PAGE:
There is more to Morgantown than just the university. We took Stanley to see the Civil War Memorial, because the Civil War is what allowed West Virginia to become a state. Originally, this mountainous area was part of the state of Virginia. However, the rugged landscape here was very different than the flat lands in most of the rest of Virginia. They had big plantations and owned slaves. The western portion of Virginia always felt like the rest of Virginia didn’t like us, because they had been settled first, and they controlled the state government. Most of our state tax money seemed to be spent on better roads in the east and harbor improvements along the waterways. About the only major government expenditure made by the old state of Virginia was to build the state’s insane asylum in the western counties.

When the Civil War broke out in 1861, the Virginia government in Richmond decided to secede from the United States and join the Confederate States of America. This was primarily because of they wanted to keep their slaves. However, the mountainous counties of western Virginia had few slaves and wanted to stay in the Union. At first, we broke away and declared ourselves to be the loyalist state of Virginia. Then, we asked Congress to consider us as a new state—the state of West Virginia. It was somewhat controversial as to whether it was legal to carve us out from the state of Virginia, but since Virginia had opted to join the Confederacy, the Congress passed our statehood act and President Lincoln (after much deliberation) signed it. We officially became the 35th state on June 20, 1863.

The Civil War is very important to West Virginia, because it was also similar to a war of independence for us. Had the Confederates won the war, not only would slavery have continued, but the new state of West Virginia would surely have been declared invalid and absorbed back into Virginia. Our state’s early leaders would have been persecuted as traitors, and Virginia would really have looked down on us from that point onward (even worse than when they looked down on us before).

So West Virginian’s had a vested interest to win the war, and my forefathers fought hard for the Union. That is why this large statue is here—to remember those who fought to defend the Union. However, this is not the only war that West Virginian’s fought hard in—West Virginia has always sent among the highest percentages of its population into the military. There is a strong sense of patriotism here.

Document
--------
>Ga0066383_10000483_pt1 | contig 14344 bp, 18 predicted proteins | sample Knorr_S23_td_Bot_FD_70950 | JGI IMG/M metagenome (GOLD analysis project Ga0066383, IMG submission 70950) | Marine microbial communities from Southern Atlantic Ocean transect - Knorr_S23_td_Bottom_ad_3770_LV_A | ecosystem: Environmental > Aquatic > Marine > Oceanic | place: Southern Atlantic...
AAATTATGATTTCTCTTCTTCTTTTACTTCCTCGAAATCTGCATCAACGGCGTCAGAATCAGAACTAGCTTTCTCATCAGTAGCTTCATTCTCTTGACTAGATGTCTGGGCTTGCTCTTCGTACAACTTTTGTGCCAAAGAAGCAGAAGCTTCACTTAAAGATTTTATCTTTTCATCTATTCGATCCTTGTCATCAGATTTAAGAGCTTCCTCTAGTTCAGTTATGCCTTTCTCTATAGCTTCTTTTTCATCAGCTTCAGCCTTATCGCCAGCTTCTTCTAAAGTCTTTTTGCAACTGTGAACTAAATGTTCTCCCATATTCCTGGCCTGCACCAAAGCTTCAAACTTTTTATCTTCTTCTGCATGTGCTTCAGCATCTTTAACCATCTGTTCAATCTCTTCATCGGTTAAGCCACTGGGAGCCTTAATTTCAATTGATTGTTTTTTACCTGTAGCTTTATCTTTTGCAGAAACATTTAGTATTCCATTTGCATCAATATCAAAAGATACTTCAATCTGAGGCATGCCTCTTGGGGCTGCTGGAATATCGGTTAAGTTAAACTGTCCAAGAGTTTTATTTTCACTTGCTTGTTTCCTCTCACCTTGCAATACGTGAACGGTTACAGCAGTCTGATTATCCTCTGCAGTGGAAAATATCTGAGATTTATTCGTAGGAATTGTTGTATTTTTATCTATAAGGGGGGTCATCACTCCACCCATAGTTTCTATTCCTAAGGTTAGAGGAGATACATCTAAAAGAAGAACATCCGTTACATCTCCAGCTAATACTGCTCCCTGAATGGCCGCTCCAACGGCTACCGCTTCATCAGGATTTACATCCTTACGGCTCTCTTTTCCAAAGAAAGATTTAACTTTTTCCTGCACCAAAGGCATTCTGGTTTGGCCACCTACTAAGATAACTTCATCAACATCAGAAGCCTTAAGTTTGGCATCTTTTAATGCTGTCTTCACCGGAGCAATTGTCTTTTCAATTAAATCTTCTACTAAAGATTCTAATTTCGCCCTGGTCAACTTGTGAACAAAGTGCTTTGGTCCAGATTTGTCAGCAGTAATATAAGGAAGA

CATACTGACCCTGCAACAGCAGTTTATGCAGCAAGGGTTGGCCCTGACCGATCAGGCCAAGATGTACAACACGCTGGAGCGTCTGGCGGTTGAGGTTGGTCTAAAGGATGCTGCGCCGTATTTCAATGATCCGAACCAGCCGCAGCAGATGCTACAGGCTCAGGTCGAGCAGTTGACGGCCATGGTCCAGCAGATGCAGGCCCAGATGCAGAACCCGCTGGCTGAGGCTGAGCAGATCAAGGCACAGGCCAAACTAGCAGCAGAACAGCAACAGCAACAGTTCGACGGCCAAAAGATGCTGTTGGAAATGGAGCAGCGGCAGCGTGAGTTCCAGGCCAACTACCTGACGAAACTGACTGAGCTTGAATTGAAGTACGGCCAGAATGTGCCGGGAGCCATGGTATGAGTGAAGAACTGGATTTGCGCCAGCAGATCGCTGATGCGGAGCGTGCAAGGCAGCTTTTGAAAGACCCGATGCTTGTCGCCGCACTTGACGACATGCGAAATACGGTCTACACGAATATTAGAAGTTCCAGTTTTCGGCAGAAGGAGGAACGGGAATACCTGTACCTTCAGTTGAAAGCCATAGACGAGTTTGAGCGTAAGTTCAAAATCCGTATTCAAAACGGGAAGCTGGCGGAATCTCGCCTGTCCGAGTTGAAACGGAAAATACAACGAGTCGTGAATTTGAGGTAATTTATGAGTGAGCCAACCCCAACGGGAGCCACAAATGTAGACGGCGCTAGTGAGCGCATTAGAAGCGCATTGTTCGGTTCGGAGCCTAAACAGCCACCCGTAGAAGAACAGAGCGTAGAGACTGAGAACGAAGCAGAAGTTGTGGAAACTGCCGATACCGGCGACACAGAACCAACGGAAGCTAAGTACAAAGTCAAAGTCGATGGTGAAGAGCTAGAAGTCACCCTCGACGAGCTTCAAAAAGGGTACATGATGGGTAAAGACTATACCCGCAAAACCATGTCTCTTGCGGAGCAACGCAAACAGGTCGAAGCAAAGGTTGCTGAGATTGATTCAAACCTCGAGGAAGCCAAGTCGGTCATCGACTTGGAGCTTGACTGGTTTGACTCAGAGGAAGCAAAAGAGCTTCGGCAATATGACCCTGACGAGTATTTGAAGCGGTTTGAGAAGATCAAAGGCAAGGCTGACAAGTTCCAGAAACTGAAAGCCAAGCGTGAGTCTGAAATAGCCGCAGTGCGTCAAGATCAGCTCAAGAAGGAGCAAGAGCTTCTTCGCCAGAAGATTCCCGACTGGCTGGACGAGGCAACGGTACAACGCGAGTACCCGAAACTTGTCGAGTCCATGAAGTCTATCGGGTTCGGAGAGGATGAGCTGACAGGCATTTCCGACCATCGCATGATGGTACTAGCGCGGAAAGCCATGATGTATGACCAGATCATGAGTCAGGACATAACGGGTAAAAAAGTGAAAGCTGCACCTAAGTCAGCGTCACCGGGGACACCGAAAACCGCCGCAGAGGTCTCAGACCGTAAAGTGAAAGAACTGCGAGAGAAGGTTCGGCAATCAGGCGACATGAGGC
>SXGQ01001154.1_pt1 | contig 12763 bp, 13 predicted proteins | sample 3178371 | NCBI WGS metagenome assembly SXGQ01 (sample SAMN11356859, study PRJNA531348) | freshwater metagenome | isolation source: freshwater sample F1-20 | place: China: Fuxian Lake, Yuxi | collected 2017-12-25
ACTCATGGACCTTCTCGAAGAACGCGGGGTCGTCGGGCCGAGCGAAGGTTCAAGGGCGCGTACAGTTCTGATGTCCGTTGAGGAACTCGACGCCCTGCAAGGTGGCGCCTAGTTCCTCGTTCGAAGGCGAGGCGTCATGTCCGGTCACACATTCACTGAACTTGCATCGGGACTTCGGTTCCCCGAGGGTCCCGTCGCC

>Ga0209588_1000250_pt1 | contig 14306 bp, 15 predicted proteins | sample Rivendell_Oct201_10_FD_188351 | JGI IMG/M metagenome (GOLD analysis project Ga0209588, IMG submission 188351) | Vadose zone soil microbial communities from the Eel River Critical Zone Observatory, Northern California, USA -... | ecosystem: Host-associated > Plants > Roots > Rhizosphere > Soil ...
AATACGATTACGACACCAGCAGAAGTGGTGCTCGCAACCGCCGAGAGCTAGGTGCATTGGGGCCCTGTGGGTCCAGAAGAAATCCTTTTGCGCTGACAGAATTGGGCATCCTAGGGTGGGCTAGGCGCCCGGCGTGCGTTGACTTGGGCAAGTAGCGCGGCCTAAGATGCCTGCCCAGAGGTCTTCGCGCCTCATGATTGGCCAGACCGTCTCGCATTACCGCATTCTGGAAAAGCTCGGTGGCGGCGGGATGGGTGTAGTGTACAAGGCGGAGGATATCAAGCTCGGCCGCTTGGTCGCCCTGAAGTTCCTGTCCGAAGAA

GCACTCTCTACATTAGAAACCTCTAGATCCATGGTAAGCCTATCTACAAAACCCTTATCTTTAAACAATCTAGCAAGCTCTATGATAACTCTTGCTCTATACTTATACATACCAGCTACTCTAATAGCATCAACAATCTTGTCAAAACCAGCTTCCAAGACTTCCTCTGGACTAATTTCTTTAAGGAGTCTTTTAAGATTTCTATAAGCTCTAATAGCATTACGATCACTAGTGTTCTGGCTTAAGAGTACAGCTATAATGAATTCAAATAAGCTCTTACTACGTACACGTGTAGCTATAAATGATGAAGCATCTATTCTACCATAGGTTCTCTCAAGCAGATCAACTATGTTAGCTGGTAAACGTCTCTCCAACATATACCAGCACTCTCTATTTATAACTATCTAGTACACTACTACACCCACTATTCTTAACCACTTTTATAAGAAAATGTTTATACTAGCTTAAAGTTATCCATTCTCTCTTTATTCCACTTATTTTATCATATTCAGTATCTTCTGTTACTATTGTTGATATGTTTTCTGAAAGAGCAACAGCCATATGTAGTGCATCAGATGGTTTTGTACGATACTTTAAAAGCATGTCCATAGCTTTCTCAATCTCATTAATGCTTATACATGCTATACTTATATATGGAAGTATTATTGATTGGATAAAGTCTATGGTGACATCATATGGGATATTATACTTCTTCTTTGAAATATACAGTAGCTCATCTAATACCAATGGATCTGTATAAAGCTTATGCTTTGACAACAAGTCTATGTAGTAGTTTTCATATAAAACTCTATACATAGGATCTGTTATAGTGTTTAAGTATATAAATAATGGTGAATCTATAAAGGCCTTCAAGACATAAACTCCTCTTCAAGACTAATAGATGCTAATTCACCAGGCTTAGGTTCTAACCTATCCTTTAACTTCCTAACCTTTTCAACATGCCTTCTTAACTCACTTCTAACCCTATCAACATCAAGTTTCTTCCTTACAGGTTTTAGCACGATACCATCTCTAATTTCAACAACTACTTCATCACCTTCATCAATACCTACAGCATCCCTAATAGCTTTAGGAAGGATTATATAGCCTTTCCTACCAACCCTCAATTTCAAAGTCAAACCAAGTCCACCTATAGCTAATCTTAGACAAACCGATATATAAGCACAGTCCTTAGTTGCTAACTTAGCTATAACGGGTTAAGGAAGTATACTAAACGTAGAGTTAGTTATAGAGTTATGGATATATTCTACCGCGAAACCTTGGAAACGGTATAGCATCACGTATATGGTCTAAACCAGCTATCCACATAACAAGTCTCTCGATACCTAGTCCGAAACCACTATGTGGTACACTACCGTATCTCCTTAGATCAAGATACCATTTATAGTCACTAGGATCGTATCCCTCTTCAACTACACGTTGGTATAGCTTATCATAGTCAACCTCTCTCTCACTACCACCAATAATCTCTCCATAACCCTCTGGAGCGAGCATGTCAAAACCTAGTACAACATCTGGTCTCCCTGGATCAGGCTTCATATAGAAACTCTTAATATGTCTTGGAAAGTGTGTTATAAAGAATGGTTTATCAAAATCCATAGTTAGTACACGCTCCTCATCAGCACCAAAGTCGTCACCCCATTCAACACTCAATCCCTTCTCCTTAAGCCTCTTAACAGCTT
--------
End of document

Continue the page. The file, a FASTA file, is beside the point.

Another spot we took Stanley was near the locks on the Monongahela River. Morgantown grew up along the banks of this river, which flows northward into Pennsylvania where it joins the Allegheny River at Pittsburgh to form the Ohio River. Locks along this river were built primarily to enable barges of West Virginia coal to be sent downstream to the steel mills in the Pittsburgh region. Coal mining is a big business in this state.

There is a high peak of exposed rock in Morgantown known as “Sky Rock.” We hiked to the top of this pinnacle to let Stanley get a 360 degree view of the area. Here are some pictures from that adventure.

Notice the Monongahela River hundreds of feet below (look close and you might notice the bridge carrying Interstate 79) in this view towards the west.

If you look real close in this easterly view, you might notice a baseball diamond down below. There is a federal prison located near Morgantown, and this baseball diamond is inside the fences surrounding the prison. Interstate 68 is also visible in this picture. Although they don’t show up in this picture, there are about a dozen large wind turbines generating electricity along the mountain ridgeline to the northeast.

West Virginia is quite hilly. We would have taken Stanley to beautiful Coopers Rock to look down into the Cheat River Canyon, but the access road is closed from November through March. However, we did take Stanley to see some of the rapids and waterfalls while hiking along Cobun Creek in Morgantown. West Virginia is known for its scenic beauty.